Ten Tough Truths About Cancer

Science writer George Johnson witnessed his wife's fight with metastatic cancer. The result is The Cancer Chronicles, a new book about the confounding, omnipresent disease. 

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George Johnson has long been a science writer, but his new book, The Cancer Chronicles: Unlocking Medicine's Deepest Mystery, is the most personal of all, chronicling his own wife's struggle with metastatic uterine cancer. It is a painful book, and an important one. The New York Times called it "as gripping, illuminating and affecting" as any other on the subject, suggesting it is an equal to Siddharta Mukherjee's Pulitzer Prize-winning Emperor of All Maladies. Below, ten compelling facts about cancer, culled from Johnson's fine work.

1. Cancer is a normal process with a horribly abnormal twist. Cancer closely mirrors normal cell division — except that in cancer, that division and replication has gone horribly awry. It is, as another writer put it, "a monster of productivity." Johnson writes of a Japanese woman "who had an ovarian cyst with head, torso, limbs, torso, and a cyclopean eye." Considering that the human body contains some 10 trillion cells, the potential for mutiny is constant. Luckily, the human body is full of checks and balances, killing cells that seem to be rebelling (the process is called apoptosis). But that isn't perfect, either.

2. The name of cancer comes from the Greek for crab (karkinos), used by Hippocrates some two and a half thousand years ago. Later, the Roman physician Galen would explain the origins: "as a crab is furnished with claws on both sides of its body, so, in this disease, the veins which extend from the tumor represent with it a figure much like that of a crab."

3. Cancer is ancient, even if it seems an acutely modern disease. It has been found, for example, in the bones of dinosaurs estimated to be 150 million years old. In 1908, scientists discovered cancer in an Egyptian babboon. Additionally, cancers have been found "in an Iron Age man in Switzerland and a fifth-century Visigoth from Spain."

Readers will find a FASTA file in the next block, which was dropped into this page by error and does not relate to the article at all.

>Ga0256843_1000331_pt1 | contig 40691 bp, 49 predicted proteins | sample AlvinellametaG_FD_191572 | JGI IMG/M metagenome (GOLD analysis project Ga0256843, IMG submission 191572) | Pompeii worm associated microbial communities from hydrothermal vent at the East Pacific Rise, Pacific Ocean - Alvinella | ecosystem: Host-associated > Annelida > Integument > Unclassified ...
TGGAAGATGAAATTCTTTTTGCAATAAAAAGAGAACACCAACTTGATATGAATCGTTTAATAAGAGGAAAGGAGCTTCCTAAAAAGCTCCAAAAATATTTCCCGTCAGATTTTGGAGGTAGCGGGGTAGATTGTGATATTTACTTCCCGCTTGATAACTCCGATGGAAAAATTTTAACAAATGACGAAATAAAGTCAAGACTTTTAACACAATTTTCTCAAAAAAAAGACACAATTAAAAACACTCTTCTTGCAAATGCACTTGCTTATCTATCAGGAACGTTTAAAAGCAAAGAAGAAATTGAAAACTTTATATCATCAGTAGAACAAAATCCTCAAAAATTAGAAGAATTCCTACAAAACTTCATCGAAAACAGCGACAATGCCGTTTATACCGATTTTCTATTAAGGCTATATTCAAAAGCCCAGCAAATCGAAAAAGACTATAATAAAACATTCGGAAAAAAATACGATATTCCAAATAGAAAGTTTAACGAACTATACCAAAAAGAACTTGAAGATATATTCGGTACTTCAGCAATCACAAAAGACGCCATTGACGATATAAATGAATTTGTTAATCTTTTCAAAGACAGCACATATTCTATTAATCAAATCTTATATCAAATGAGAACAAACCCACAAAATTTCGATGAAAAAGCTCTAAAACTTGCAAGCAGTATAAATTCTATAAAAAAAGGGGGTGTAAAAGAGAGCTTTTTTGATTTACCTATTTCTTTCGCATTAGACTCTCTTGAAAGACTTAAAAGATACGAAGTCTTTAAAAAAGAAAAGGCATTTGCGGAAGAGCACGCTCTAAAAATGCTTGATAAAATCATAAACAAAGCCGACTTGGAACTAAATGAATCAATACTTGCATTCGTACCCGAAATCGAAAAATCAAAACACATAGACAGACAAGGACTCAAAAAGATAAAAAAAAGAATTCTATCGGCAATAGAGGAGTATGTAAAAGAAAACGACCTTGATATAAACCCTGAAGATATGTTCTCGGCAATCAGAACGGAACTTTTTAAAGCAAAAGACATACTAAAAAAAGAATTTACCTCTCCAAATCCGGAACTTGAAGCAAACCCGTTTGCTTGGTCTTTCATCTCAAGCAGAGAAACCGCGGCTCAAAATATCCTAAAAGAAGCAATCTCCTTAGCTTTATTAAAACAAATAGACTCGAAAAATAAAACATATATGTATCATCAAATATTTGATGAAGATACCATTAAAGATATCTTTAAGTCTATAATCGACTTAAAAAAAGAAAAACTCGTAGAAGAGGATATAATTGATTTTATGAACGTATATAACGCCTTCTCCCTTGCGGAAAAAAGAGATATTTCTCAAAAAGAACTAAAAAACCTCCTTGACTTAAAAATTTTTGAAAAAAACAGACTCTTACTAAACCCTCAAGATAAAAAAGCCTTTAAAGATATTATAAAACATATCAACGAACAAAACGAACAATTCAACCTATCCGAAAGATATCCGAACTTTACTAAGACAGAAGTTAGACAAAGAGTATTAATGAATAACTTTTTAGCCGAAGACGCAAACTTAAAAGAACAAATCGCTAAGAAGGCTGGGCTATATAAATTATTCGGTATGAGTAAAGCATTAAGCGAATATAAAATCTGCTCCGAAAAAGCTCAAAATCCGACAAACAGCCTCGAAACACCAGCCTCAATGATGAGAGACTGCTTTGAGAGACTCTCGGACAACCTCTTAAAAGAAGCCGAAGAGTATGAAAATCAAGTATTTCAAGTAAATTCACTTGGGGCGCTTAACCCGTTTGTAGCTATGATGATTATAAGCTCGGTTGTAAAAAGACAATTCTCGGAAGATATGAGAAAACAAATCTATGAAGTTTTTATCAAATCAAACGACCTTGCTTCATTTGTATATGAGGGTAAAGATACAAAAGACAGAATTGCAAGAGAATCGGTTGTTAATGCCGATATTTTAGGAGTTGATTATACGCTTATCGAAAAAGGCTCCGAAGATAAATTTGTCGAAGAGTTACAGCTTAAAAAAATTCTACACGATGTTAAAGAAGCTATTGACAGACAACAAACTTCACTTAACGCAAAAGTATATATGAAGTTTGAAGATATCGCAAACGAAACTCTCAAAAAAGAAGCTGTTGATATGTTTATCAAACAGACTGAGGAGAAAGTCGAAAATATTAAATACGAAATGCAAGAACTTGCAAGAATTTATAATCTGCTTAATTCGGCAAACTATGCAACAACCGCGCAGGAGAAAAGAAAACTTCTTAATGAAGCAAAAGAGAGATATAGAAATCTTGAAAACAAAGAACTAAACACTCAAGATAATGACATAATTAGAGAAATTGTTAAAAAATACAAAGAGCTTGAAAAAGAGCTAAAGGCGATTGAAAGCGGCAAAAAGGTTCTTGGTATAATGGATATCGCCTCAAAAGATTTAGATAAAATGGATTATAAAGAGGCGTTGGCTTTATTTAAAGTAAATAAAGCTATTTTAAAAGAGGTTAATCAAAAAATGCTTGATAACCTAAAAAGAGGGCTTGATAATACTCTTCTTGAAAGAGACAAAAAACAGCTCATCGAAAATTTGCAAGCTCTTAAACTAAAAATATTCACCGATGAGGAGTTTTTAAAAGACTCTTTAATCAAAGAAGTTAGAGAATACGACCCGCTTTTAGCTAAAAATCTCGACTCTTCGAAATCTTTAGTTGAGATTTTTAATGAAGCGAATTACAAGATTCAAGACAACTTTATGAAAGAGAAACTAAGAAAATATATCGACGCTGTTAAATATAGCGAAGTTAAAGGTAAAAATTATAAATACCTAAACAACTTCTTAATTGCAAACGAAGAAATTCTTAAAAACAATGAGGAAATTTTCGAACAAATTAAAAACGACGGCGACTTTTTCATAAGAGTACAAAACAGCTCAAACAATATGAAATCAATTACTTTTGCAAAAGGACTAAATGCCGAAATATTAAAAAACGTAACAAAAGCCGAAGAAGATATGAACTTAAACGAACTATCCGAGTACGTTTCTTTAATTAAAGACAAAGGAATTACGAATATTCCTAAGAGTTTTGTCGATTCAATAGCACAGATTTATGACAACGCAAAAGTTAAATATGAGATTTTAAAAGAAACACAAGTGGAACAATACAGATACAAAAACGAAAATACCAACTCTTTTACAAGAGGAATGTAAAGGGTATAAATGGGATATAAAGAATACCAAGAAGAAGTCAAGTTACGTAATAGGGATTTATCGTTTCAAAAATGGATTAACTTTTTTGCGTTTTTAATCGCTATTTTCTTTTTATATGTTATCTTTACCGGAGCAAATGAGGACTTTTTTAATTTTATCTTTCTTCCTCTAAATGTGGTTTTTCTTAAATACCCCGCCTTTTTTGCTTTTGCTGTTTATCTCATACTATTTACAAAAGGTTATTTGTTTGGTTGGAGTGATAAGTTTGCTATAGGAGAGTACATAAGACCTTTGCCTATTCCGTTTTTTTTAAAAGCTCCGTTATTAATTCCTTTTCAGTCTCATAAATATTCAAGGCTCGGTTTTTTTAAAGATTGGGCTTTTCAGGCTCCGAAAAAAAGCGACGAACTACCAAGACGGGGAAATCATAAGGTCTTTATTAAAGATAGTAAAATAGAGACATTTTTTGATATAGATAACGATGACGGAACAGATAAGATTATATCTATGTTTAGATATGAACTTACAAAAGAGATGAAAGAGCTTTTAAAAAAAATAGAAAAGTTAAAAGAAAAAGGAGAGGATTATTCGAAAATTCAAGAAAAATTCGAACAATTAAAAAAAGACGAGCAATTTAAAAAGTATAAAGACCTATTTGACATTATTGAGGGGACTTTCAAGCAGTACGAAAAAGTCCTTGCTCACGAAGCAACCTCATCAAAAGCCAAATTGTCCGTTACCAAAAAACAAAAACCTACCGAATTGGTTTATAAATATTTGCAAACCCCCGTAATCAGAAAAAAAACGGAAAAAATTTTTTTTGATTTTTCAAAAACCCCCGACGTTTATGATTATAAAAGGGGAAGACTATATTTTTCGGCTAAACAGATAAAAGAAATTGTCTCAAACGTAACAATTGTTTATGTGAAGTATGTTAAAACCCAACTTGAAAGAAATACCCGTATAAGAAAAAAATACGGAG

4. Cancer is everywhere, with known or suspected carcinogens present in peanut butter, cauliflower, laser printer cartridges, well-done steak, smoked fish, artificial turf fields, the fire retardant in couches and your morning coffee. As Johnson says, "You could live your life with a calculator."

5. Cancer is a disease of age, in some ways a byproduct of increased longevity. As Johnson notes, 77% of cancers are diagnosed in people aged 55 or older. And the average of diagnosis in the United States is 67. As we live longer, we expose our bodies to more damage — from sunlight, pollutants and, inescapably, time — thus giving cells more opportunities to go awry.

6. Cancer is largely inexplicable in whom it strikes and when. A Japanese man named Tsutomu Yamaguchi was visiting Hiroshima when the atomic bomb was dropped on that city. He survived that cataclysm, then returned home to Nagasaki, surviving that blast as well. He lived until 93, finally dying of stomach cancer. Johnson speculates that "a diet of salted fish" may have killed him.

7. Smoking is really, really bad. Some risks are unavoidable. This one isn't — it accounts for a third of all cancers (and 90% of lung cancers). Smoking and lack of exercise combined with a poor diet, are believed to cause 2/3 of all cancers.

8. While the benefits of drinking have been widely extolled, purely in terms of carcinogenesis, drinking is not good for you, potentially leading to digestive cancers. "Snuffed out by alcohol," Johnson explains, "epithelial cells lining the esopahgus must be replaced — more DNA to be duplicated, more chances for cancer." Drinking also increases the chance for breast cancer by a factor of 15.

9. Long Island was reputed to be a cancer cluster. In the 1990s, people began to notice an increase in breast cancer on Nassau and Suffolk counties. Some believed the Brookhaven National Laboratory, which uses nuclear material, was responsible. Others blamed pollution. However, no compelling causation was found after an extensive study. As Johnson writes, "the likeliest culprit was the relatively affluent suburban lifestyle."

10. The science on cell phones is still unclear. Johnson notes that the World Health Organization's review of 25,000 studies on the subject "uncovered no convincing evidence that microwaves cause cancer." Some have even speculated that regular usage of cell phones leads to a decreased likelihood of brain tumors.

Photo of cigarette packages: AP Photo/Apichart Weerawong

This article is from the archive of our partner The Wire.